Two new area businesses are banking on New Year's resolutions that may need a little help.
If fitness was a goal for 2005 and those ambitions to get up early and work out at home are fizzling, there are other options beyond the gym.
Sherry Johnson started her business, It's Fit for You, personalized in-home training with free consultations, just after Thanksgiving. Johnson goes to homes and businesses and works with individuals on their own equipment or provides it. She does a physical evaluation to see where clients are in relation to strength and eating habits. Individuals have their own fitness goals so Johnson said she works with them to develop their own plan.
Johnson, Merrifield, attended the Cooper Institute in Texas for hands-on testing after completing a home-study course for several months. Johnson is focusing her business on the Brainerd, Crosslake, Nisswa and Crosby areas and has been working with the Hallett Community Center in Crosby to get people in for mini-training sessions.
Johnson said clients have a variety of plans to choose from and can pick from a menu of options. Eight-week sessions are about $180. Or clients who want a personal trainer but do not have a plan they want can choose an hourly rate. Johnson charges $35 per hour.
Stephanie Warwas opened Weigh USA, rapid weight loss center, in November on Excelsior Road in Baxter. The program focuses on weight loss with a low-carbohydrate, high-protein diet.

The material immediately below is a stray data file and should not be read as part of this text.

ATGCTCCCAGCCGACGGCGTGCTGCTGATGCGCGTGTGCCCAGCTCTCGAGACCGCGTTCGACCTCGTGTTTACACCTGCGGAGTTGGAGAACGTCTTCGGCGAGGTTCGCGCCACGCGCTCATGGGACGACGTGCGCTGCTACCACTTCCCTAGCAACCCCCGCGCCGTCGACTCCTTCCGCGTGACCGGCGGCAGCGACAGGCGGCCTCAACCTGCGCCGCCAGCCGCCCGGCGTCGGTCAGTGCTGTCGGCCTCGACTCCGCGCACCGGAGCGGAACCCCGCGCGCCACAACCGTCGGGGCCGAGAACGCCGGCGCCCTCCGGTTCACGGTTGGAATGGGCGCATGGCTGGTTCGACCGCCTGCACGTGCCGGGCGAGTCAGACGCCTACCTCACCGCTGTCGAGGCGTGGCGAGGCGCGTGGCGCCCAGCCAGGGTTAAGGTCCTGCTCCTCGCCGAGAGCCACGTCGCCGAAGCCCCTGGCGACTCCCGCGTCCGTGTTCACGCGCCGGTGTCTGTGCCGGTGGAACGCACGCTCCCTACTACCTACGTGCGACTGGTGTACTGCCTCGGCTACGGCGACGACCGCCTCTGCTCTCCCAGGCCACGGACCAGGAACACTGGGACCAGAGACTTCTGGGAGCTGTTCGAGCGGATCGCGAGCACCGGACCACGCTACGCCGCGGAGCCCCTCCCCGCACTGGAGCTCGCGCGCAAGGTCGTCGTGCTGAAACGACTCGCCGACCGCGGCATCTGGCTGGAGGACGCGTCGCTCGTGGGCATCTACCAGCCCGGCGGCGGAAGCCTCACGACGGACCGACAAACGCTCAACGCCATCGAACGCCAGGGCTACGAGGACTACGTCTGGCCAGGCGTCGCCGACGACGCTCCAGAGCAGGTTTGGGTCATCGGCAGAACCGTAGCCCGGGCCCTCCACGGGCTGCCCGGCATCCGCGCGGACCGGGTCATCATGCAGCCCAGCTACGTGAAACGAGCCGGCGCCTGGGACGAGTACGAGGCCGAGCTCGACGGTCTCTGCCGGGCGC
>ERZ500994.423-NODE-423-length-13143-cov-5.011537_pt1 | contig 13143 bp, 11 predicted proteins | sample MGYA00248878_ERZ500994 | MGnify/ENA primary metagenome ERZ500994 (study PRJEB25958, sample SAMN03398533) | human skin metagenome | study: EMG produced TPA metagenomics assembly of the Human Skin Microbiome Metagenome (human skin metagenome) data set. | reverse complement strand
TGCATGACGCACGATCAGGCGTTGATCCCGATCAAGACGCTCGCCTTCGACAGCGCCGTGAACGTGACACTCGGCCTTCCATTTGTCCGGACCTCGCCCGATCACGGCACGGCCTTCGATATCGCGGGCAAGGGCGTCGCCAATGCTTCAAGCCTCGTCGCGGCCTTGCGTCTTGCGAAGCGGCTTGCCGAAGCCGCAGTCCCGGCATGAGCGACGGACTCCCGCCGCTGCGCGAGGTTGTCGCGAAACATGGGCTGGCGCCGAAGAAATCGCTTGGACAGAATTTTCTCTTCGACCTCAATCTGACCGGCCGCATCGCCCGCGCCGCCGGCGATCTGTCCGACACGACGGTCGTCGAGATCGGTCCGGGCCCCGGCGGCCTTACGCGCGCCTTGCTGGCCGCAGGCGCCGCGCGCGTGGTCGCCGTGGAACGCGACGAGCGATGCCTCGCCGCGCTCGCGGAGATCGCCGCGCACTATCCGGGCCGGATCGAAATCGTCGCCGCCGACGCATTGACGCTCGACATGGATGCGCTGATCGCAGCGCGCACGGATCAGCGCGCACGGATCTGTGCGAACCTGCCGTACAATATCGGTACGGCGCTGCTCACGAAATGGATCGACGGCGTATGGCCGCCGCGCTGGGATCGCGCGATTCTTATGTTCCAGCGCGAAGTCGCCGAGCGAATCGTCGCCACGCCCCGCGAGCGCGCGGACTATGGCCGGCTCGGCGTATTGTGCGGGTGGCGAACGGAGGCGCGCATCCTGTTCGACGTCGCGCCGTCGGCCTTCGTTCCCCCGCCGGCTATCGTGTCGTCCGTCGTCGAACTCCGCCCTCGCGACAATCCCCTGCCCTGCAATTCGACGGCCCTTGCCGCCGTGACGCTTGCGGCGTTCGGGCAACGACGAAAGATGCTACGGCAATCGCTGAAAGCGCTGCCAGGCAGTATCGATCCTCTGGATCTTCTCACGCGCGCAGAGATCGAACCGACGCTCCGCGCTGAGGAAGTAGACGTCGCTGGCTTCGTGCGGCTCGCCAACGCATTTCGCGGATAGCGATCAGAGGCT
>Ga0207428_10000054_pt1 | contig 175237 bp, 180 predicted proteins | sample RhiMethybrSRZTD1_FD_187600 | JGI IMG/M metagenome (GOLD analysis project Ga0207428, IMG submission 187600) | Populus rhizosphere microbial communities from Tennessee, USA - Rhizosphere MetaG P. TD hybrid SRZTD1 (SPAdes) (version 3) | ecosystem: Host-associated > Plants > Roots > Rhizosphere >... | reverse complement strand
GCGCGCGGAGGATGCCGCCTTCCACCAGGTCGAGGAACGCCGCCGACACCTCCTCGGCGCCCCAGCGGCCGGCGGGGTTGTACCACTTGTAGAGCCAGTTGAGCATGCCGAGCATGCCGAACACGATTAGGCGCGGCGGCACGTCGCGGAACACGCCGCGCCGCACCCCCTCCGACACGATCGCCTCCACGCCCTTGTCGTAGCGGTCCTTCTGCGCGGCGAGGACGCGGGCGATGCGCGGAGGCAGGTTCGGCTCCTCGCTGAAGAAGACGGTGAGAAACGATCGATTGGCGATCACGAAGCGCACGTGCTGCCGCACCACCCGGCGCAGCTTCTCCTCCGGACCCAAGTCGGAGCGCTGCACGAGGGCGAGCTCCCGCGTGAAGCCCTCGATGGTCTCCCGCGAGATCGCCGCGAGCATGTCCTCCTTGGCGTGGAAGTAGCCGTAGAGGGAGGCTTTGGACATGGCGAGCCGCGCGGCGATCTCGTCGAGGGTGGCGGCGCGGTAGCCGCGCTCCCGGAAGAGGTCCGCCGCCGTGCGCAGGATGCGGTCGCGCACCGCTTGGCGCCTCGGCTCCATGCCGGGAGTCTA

Warwas started the business with her mother, a licensed practical nurse, after she moved back to Minnesota from Colorado about six years ago. Warwas said she lost about 65 pounds but did not find a program in the state that matched her needs so she started her own. The Baxter business is her third center.
The business started in 1999. Weigh USA centers opened in Buffalo and Sauk Rapids. When Warwas moved to Brainerd in October, the other centers were sold to former clients.
She said the center's concept is based on clients meeting directly with the center's owners/operators. A free first consultation session is offered. Once clients are part of the program they meet with Warwas twice a week. She said the program looks at nutrition and proper portion sizes. Clients make their own food but take protein supplements three times a day.
Clients have ranged in age from 13 to 78, Warwas said.
Once people establish a nutrition program they are encouraged to exercise as well, but Weigh USA is primarily looking at an individual's diet. Warwas said clients normally see a weight loss of about a half-pound a day or about 3.5 pounds per week.
Warwas offers a free lifetime maintenance program with consultations once clients have reached their weight goals so they have continued support to keep the weight off.
She said programs vary from three to six to 12 months and range in price from $139 to $319 with a variety of discounts available at various times. The protein supplement averages $1.76 per package for use three times a day.
Warwas said people can be successful in achieving long-term weight loss.
"Those who try hard -- like with anything else -- will succeed on this," she said.
Well, at least those who are stumbling on the road to better fitness in 2005 have a few more options.
RENEE RICHARDSON, senior reporter, can be reached at email@example.com or 855-5852.
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